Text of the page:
The Creative Equity Fund is taking an expansive view of how Black and Indigenous-led are defined. While the focus will be on moving resources to organizations led by and serving Black populations that have been historically underfunded by philanthropy for centuries, groups from across the African Diaspora are eligible to apply. This includes Afro-Latinx, Caribbean, and African immigrant-led groups. Similarly, traditional Coast Salish organizations who are stewards of our region will also be prioritized. Indigenous-led groups representing populations globally are welcome to apply. More specifically, Pacific Islander-led nonprofits including Native Hawaiians, Samoans, Tongan, Fijian, Chamorros, Micronesians, Polynesians, and the entire Pacific Islander Diaspora are encouraged to apply given the sharp uptick in violence against the Asian American Pacific Islander communities.

Initially launched in 2018, as a funder collaborative, Creative Equity Fund is administered by Seattle Foundation and made possible thanks to the generous support from a collection of funders, including ArtsFund, 4Culture, Macklemore, Microsoft, Satterberg Foundation, Seattle Office of Arts & Culture, Seattle Foundation, The Sheri and Les Biller Family Foundation and individual philanthropists.

To date, the Creative Equity Fund has granted out over $400,000 to a cross-sector group of Black, Indigenous, and people of color-led nonprofits in King County. Their work in shaping this funding initiative’s evolution has been invaluable as nonprofit leaders, donors, and institutional funders gathered regularly over the last two years to learn more about innovative strategies and areas of collaboration that are driving racial justice work in this region tied to arts and culture.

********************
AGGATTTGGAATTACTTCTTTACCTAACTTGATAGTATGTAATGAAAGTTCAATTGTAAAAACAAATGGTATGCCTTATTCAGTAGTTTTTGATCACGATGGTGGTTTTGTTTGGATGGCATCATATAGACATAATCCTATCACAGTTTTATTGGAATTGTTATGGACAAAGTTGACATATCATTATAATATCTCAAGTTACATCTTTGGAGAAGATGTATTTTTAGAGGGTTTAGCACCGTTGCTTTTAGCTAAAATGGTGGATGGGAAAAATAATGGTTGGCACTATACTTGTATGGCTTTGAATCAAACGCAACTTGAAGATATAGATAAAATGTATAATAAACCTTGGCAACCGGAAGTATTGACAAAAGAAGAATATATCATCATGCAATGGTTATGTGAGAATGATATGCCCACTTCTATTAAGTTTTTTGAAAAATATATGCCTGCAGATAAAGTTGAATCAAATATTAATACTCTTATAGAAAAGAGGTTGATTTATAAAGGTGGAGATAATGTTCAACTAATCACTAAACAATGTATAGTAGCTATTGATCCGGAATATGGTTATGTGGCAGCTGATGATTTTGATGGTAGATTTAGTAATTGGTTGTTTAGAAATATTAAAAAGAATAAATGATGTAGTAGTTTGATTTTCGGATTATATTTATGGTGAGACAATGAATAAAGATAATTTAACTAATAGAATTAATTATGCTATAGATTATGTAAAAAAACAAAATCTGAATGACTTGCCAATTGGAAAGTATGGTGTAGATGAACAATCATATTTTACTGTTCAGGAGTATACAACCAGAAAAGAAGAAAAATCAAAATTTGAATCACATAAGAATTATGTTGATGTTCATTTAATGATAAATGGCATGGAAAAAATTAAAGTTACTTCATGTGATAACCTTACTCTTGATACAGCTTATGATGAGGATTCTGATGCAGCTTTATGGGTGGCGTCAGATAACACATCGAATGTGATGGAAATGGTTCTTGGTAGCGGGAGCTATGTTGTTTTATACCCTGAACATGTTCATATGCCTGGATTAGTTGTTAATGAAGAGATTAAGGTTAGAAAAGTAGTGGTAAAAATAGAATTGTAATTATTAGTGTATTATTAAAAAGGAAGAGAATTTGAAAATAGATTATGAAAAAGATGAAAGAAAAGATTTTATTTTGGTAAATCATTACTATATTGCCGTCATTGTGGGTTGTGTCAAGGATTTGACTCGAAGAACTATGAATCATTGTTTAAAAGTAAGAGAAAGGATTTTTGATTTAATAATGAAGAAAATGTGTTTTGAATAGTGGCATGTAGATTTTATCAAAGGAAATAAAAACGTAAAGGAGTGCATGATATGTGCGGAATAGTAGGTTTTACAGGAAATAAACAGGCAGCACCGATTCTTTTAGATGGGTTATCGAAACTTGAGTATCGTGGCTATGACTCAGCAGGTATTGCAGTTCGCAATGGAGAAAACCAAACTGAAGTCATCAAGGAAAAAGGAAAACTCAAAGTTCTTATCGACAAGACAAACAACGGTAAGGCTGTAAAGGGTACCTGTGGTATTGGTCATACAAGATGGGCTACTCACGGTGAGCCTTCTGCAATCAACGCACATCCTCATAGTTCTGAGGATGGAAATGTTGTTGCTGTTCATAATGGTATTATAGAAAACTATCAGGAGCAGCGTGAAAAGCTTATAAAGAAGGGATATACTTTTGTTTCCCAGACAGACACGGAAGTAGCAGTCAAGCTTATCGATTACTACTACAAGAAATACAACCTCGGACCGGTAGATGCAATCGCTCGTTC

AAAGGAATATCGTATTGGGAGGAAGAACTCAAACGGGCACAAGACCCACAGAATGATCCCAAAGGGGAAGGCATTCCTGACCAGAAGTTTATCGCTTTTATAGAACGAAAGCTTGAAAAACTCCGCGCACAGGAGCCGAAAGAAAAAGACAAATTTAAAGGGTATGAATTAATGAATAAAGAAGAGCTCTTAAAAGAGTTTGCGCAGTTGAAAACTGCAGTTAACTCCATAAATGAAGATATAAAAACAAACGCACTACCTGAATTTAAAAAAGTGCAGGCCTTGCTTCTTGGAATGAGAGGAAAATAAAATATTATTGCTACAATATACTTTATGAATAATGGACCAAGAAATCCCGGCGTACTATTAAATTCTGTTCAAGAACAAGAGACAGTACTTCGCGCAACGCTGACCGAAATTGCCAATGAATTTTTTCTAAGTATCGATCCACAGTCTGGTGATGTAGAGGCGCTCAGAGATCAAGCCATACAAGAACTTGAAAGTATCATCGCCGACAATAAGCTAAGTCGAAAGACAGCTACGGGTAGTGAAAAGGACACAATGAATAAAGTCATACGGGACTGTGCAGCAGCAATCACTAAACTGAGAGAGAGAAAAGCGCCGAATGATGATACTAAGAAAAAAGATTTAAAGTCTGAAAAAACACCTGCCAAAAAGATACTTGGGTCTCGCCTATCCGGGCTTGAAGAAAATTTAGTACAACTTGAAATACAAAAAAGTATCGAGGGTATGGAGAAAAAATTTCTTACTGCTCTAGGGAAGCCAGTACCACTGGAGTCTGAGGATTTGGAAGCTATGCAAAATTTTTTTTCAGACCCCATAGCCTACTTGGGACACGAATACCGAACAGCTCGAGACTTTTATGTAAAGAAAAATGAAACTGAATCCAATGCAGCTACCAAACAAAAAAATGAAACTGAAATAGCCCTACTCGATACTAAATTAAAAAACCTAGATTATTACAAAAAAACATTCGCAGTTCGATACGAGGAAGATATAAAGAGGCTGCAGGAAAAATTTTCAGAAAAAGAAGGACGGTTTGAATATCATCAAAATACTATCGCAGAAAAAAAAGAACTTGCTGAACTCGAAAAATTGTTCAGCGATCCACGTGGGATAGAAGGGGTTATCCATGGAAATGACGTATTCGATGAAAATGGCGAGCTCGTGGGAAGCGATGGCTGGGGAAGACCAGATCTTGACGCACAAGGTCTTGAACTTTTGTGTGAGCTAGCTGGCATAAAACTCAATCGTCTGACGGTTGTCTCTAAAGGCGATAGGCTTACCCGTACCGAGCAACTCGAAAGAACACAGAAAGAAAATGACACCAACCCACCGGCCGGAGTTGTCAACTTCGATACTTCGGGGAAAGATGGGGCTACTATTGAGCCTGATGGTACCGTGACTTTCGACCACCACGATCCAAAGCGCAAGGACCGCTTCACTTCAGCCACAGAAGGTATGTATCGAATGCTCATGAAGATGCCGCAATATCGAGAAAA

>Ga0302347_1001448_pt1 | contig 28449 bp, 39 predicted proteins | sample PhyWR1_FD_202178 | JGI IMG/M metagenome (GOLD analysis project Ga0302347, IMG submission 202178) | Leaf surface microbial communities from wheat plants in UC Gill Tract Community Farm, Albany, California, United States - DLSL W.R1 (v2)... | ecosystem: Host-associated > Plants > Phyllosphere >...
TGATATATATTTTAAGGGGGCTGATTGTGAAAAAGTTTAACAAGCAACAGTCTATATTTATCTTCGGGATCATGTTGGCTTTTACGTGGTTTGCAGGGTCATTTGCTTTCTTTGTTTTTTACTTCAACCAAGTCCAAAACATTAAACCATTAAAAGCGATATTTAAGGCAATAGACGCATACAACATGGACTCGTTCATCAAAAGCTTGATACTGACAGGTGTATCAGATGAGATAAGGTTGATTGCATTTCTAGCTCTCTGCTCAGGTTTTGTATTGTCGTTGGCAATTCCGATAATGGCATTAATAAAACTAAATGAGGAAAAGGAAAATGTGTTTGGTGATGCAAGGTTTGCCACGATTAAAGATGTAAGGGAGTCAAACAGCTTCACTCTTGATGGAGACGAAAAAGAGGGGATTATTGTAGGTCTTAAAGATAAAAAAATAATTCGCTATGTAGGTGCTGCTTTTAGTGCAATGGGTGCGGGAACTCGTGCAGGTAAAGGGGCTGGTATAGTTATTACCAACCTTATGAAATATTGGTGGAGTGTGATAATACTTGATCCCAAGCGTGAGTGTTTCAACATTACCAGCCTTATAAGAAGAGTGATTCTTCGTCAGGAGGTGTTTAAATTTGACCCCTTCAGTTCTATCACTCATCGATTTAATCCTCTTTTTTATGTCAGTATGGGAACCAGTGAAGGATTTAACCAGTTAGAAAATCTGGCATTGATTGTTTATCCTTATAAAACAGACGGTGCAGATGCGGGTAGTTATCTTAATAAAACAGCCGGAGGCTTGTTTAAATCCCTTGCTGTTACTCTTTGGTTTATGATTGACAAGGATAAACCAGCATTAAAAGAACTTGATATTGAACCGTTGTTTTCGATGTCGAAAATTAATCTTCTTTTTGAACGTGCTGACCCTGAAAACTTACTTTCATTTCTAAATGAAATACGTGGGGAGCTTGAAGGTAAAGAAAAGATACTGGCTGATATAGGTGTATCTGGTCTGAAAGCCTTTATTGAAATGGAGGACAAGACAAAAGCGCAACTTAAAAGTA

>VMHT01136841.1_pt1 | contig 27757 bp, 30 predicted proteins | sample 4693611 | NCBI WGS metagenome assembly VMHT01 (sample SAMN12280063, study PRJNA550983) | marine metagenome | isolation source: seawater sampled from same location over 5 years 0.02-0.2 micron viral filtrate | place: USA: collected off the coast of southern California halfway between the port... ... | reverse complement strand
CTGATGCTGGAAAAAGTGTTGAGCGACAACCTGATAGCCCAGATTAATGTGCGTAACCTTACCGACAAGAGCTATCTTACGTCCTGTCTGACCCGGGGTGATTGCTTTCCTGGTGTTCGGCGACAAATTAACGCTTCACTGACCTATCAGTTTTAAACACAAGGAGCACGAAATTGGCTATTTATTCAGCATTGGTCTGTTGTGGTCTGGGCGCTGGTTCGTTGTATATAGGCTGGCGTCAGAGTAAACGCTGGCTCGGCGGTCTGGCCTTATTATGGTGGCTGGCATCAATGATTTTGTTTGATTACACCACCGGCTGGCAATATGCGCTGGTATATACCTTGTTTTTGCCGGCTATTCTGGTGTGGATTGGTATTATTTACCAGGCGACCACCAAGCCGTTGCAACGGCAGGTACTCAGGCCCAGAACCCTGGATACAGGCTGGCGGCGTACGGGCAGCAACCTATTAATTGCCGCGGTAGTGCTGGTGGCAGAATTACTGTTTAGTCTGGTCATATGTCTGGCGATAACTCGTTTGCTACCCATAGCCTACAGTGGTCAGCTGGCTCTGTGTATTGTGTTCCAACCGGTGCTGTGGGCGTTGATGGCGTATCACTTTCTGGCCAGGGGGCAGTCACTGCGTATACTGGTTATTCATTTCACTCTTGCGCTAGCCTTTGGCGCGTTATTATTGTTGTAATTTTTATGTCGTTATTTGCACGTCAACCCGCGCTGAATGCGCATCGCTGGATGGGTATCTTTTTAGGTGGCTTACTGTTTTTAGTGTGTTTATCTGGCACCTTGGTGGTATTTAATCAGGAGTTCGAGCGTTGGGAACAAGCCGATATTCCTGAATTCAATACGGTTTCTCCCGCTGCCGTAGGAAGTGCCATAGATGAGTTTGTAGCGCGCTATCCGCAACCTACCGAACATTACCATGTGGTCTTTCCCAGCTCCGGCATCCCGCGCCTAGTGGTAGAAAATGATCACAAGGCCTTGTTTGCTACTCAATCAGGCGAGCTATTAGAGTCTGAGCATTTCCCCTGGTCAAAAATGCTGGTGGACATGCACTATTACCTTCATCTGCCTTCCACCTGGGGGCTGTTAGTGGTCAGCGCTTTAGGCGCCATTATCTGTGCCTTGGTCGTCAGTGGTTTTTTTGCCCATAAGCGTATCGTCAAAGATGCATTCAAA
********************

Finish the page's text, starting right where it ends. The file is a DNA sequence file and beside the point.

“At Surge we apply anti-racist principles to organize in community on policy and advocacy, and the Creative Equity Fund supports our use of culture in that work. We create BIPOC-centered and -exclusive spaces that use art and community to create an environment in which our community feels safe, centered, and engaged on issues that directly impact them.”

—Jackie Vaughn, Executive Director, Surge Reproductive Justice, a former Creative Equity Fund grantee

Apply for the 2021/2022 Creative Equity Fund..

We encourage prospective grant seekers to view our FAQ to learn more specifics around eligibility, definitions and general questions before applying.

Prospective grant applicants can contact Seattle Foundation’s Senior Program Officer Jonathan Cunningham for additional assistance or questions.

1BIPOC refers to Black, Indigenous and People of Color communities, abbreviated as BIPOC.

*Image in post courtesy of Northwest African American Museum